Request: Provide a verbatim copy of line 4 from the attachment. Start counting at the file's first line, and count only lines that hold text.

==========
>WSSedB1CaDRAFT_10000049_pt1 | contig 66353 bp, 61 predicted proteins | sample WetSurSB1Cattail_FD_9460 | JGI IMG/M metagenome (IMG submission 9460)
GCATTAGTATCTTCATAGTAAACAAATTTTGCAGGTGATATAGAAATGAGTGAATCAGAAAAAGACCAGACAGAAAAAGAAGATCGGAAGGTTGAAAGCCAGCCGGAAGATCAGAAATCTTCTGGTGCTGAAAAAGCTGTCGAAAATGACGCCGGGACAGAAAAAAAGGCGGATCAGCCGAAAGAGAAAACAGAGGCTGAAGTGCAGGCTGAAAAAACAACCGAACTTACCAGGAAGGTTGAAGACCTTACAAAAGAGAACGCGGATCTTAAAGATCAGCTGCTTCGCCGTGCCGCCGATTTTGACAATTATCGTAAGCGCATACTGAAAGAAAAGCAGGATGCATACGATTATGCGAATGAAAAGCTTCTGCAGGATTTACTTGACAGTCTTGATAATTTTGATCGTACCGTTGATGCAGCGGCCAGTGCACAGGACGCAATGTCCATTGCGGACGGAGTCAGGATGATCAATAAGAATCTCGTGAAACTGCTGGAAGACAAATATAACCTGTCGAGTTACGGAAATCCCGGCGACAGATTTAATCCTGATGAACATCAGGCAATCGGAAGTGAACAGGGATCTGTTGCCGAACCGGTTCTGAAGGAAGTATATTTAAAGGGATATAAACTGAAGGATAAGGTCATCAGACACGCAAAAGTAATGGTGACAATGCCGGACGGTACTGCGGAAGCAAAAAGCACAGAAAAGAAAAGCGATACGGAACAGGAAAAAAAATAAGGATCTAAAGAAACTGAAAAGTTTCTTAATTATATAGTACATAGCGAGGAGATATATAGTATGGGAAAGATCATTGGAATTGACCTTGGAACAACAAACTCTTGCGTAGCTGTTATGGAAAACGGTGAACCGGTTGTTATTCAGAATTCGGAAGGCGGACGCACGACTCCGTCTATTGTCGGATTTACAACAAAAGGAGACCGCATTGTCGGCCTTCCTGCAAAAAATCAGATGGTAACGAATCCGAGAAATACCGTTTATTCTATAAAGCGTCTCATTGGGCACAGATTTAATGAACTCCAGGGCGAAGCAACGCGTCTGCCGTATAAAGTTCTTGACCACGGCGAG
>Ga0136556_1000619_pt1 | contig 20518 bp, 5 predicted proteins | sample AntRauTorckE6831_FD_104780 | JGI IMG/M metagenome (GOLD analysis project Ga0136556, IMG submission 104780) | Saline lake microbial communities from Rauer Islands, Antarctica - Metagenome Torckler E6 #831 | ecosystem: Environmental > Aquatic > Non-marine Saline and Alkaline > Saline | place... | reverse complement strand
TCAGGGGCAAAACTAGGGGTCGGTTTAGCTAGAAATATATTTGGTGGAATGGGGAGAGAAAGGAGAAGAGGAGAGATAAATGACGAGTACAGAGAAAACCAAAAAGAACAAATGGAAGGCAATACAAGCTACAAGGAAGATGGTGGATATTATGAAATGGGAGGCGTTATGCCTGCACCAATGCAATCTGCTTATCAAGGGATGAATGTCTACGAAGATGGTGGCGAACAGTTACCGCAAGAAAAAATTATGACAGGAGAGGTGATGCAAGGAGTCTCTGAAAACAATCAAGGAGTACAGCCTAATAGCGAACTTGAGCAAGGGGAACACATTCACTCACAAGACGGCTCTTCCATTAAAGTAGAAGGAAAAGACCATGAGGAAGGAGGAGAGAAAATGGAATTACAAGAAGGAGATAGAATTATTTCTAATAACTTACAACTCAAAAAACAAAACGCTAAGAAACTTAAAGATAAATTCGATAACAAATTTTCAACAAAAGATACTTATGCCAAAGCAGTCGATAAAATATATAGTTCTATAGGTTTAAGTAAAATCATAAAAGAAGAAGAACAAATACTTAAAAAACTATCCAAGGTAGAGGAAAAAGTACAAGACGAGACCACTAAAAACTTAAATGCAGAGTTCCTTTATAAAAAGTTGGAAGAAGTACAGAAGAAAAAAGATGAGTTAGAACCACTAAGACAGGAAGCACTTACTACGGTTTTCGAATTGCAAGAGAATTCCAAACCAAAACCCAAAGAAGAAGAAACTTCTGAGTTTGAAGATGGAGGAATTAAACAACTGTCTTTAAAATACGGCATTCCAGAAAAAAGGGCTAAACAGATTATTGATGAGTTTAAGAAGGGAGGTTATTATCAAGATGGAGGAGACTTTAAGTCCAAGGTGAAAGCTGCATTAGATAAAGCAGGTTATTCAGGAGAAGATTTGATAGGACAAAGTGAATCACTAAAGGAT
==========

TCAGGGGCAAAACTAGGGGTCGGTTTAGCTAGAAATATATTTGGTGGAATGGGGAGAGAAAGGAGAAGAGGAGAGATAAATGACGAGTACAGAGAAAACCAAAAAGAACAAATGGAAGGCAATACAAGCTACAAGGAAGATGGTGGATATTATGAAATGGGAGGCGTTATGCCTGCACCAATGCAATCTGCTTATCAAGGGATGAATGTCTACGAAGATGGTGGCGAACAGTTACCGCAAGAAAAAATTATGACAGGAGAGGTGATGCAAGGAGTCTCTGAAAACAATCAAGGAGTACAGCCTAATAGCGAACTTGAGCAAGGGGAACACATTCACTCACAAGACGGCTCTTCCATTAAAGTAGAAGGAAAAGACCATGAGGAAGGAGGAGAGAAAATGGAATTACAAGAAGGAGATAGAATTATTTCTAATAACTTACAACTCAAAAAACAAAACGCTAAGAAACTTAAAGATAAATTCGATAACAAATTTTCAACAAAAGATACTTATGCCAAAGCAGTCGATAAAATATATAGTTCTATAGGTTTAAGTAAAATCATAAAAGAAGAAGAACAAATACTTAAAAAACTATCCAAGGTAGAGGAAAAAGTACAAGACGAGACCACTAAAAACTTAAATGCAGAGTTCCTTTATAAAAAGTTGGAAGAAGTACAGAAGAAAAAAGATGAGTTAGAACCACTAAGACAGGAAGCACTTACTACGGTTTTCGAATTGCAAGAGAATTCCAAACCAAAACCCAAAGAAGAAGAAACTTCTGAGTTTGAAGATGGAGGAATTAAACAACTGTCTTTAAAATACGGCATTCCAGAAAAAAGGGCTAAACAGATTATTGATGAGTTTAAGAAGGGAGGTTATTATCAAGATGGAGGAGACTTTAAGTCCAAGGTGAAAGCTGCATTAGATAAAGCAGGTTATTCAGGAGAAGATTTGATAGGACAAAGTGAATCACTAAAGGAT